All of the lenders I looked into had these terms outlined in their terms and conditions on their website so it would be best to check for your own circumstances.

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    I (in the UK also) recently got turned down for a remortgage (with a different company to our current mortgage) because I would soon be moving jobs, and would therefore be on probation in the new job. Some might allow you to work around this with a reference, but the one I talked to just flat out refused to offer us a mortgage. Sep 5, 2018 at 11:04
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    This raises the question of how one should move house + job at the same time? Should I simply rent for 6 months and move again?
    – Tim
    Sep 5, 2018 at 12:18
  • @Tim - Not always an option, i.e relocation. Renting might be ok but that's dead money imo, even if the companies that offer mortgages are offering slightly higher rates, its extremely unlikely to cost you more than the cost of 6 months of renting.
    – Sayse
    Sep 5, 2018 at 12:30
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    @Sayse If you're relocating far enough, renting can be good though--you may figure out that the area you thought would be ideal is not. Sep 5, 2018 at 16:35
  • @user3067860 - Oh sure, I was trying to address two points at once in my last comment, the first was why should you move house and job at the same time (relocation). And the other is should you rent for 6 months
    – Sayse
    Sep 5, 2018 at 20:09

In general, mortgage lenders do frown upon borrowers getting a new job right before buying a house. There is a certain level of risk that taking on a new job entails.

Will you like the job? Will they like you? Are you secretly under-qualified for the position and just "faking it till you make it"? Is the company a stable source of employment? Will stresses of the new job seep into your life and cause you to make poor financial decisions? Are you getting a mortgage simply because you expect to make more money? Will you be on probation at the new job?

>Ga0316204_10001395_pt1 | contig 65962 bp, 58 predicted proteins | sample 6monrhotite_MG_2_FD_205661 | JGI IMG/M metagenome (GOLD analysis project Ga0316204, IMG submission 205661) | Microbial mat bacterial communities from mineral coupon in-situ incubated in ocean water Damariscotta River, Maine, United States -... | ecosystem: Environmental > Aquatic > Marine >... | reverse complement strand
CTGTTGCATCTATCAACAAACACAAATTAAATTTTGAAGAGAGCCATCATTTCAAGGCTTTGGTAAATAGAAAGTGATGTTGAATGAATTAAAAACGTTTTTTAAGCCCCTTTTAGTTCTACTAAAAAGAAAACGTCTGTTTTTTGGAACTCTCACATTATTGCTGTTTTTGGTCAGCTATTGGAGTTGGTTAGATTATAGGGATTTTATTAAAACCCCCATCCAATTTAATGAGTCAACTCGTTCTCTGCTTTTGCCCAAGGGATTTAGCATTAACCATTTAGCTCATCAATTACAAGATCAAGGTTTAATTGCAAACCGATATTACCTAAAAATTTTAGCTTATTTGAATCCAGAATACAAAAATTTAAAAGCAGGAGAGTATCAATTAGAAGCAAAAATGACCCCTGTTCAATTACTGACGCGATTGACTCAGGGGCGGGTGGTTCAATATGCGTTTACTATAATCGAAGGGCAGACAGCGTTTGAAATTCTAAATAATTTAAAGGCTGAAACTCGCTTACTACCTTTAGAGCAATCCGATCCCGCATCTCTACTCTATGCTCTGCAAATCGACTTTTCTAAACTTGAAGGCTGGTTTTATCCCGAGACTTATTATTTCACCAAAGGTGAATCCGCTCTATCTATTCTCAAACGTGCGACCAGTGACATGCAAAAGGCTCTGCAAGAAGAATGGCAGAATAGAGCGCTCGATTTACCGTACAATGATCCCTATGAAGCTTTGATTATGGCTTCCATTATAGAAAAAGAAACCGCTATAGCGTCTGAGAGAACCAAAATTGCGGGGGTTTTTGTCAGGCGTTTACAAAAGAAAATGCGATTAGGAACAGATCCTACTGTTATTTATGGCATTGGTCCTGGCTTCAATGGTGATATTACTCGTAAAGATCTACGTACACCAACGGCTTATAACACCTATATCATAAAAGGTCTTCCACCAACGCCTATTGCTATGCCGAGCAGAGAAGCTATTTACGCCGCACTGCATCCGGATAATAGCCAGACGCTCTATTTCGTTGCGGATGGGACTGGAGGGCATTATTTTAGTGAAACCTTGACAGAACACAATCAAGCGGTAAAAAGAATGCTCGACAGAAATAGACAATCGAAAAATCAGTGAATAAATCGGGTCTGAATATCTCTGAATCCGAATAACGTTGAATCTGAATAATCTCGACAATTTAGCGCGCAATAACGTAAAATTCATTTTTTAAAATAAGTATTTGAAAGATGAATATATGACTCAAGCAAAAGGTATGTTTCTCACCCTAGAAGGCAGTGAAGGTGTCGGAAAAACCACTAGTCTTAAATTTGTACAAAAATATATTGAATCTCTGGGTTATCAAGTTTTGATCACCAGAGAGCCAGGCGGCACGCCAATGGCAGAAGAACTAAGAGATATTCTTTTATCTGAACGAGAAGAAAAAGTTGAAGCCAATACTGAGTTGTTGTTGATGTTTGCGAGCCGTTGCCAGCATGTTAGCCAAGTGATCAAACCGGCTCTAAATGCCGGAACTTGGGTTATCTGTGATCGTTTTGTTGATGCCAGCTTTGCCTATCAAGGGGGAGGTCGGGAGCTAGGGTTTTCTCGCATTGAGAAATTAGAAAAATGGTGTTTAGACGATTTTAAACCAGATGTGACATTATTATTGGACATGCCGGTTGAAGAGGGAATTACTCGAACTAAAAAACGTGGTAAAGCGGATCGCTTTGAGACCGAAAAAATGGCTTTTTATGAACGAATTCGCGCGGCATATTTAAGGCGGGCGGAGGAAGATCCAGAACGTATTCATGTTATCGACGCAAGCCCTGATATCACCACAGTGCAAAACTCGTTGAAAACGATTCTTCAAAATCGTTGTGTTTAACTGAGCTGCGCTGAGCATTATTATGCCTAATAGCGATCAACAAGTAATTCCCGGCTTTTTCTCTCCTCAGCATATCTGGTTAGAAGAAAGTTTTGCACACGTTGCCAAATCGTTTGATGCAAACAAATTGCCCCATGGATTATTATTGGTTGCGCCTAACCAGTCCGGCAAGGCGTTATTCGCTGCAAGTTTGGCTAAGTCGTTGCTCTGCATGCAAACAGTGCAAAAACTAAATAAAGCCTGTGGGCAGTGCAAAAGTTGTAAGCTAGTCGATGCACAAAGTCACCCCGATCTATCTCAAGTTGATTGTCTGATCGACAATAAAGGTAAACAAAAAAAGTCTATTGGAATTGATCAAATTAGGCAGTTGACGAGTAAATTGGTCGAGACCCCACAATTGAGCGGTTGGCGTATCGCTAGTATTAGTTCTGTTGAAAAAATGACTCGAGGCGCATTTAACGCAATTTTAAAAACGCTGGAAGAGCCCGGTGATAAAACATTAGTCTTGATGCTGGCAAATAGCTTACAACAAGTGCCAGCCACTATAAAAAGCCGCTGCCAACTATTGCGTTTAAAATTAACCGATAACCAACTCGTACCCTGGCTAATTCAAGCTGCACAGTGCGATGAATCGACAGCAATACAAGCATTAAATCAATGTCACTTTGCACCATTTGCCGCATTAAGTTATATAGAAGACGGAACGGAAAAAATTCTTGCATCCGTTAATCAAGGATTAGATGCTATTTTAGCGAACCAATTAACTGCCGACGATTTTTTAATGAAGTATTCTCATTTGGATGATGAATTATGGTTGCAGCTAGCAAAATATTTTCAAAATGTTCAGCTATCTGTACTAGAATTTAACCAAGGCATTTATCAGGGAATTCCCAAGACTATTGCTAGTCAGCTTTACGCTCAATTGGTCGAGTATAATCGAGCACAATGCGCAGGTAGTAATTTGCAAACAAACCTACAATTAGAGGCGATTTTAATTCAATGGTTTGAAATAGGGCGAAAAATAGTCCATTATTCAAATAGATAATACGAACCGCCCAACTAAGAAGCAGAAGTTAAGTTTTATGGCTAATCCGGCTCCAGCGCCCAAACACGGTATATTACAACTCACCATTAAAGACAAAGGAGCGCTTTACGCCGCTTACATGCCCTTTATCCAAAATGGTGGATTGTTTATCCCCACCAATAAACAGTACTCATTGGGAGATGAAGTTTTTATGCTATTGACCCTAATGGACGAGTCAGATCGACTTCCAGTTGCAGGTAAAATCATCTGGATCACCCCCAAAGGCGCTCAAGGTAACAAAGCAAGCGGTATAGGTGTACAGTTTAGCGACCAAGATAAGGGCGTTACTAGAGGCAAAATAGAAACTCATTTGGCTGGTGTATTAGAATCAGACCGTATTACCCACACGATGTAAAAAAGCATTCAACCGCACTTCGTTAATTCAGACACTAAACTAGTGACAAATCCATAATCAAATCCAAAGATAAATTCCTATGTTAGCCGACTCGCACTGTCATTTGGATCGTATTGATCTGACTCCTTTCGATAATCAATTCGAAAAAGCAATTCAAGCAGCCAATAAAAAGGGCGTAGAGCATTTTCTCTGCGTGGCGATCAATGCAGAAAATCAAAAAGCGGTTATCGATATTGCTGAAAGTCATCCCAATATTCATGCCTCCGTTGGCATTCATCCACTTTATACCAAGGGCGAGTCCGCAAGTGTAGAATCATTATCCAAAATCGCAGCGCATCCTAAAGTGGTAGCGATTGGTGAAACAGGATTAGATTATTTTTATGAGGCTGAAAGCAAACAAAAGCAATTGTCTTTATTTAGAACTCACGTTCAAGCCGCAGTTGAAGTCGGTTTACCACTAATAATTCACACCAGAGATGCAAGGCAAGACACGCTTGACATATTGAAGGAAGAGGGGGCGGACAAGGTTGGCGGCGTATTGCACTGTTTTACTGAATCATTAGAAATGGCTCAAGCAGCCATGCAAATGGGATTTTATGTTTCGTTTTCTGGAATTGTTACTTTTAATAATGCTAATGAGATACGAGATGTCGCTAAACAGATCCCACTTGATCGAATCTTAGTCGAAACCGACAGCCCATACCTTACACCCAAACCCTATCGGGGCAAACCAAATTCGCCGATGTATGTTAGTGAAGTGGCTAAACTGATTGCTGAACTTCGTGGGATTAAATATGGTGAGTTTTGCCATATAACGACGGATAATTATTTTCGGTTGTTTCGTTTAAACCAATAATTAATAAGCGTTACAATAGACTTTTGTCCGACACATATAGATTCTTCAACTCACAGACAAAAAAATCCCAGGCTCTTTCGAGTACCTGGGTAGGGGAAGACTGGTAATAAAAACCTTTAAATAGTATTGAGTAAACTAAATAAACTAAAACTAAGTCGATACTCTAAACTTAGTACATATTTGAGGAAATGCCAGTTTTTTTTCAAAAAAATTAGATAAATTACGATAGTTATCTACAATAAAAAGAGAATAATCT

With all of this said I applied for a mortgage about 2 years ago and was working at my company for about 3.5 years and the lender seemed a bit apprehensive about this employment duration.

They ended up asking me how long have I been in my field of work (web development), to which I replied X years. This put the lender at ease because it showed them that I am stable in my field of work. In the end I was approved for the loan. About a year later I got a new job.


Yes - changing jobs is a big impact on the approval process.

Any answer on stack exchange has little value. You should be in contact with the loan officer who gave you the pre-approval letter. He/she can tell you exactly what the impact is.

I changed jobs at the same time I bought a house. In my case, the lender knew I was changing jobs, she knew that it was the same type of work (also important), she also required a copy of the offer letter.

Your finance officer will work you through this, but start that conversation now.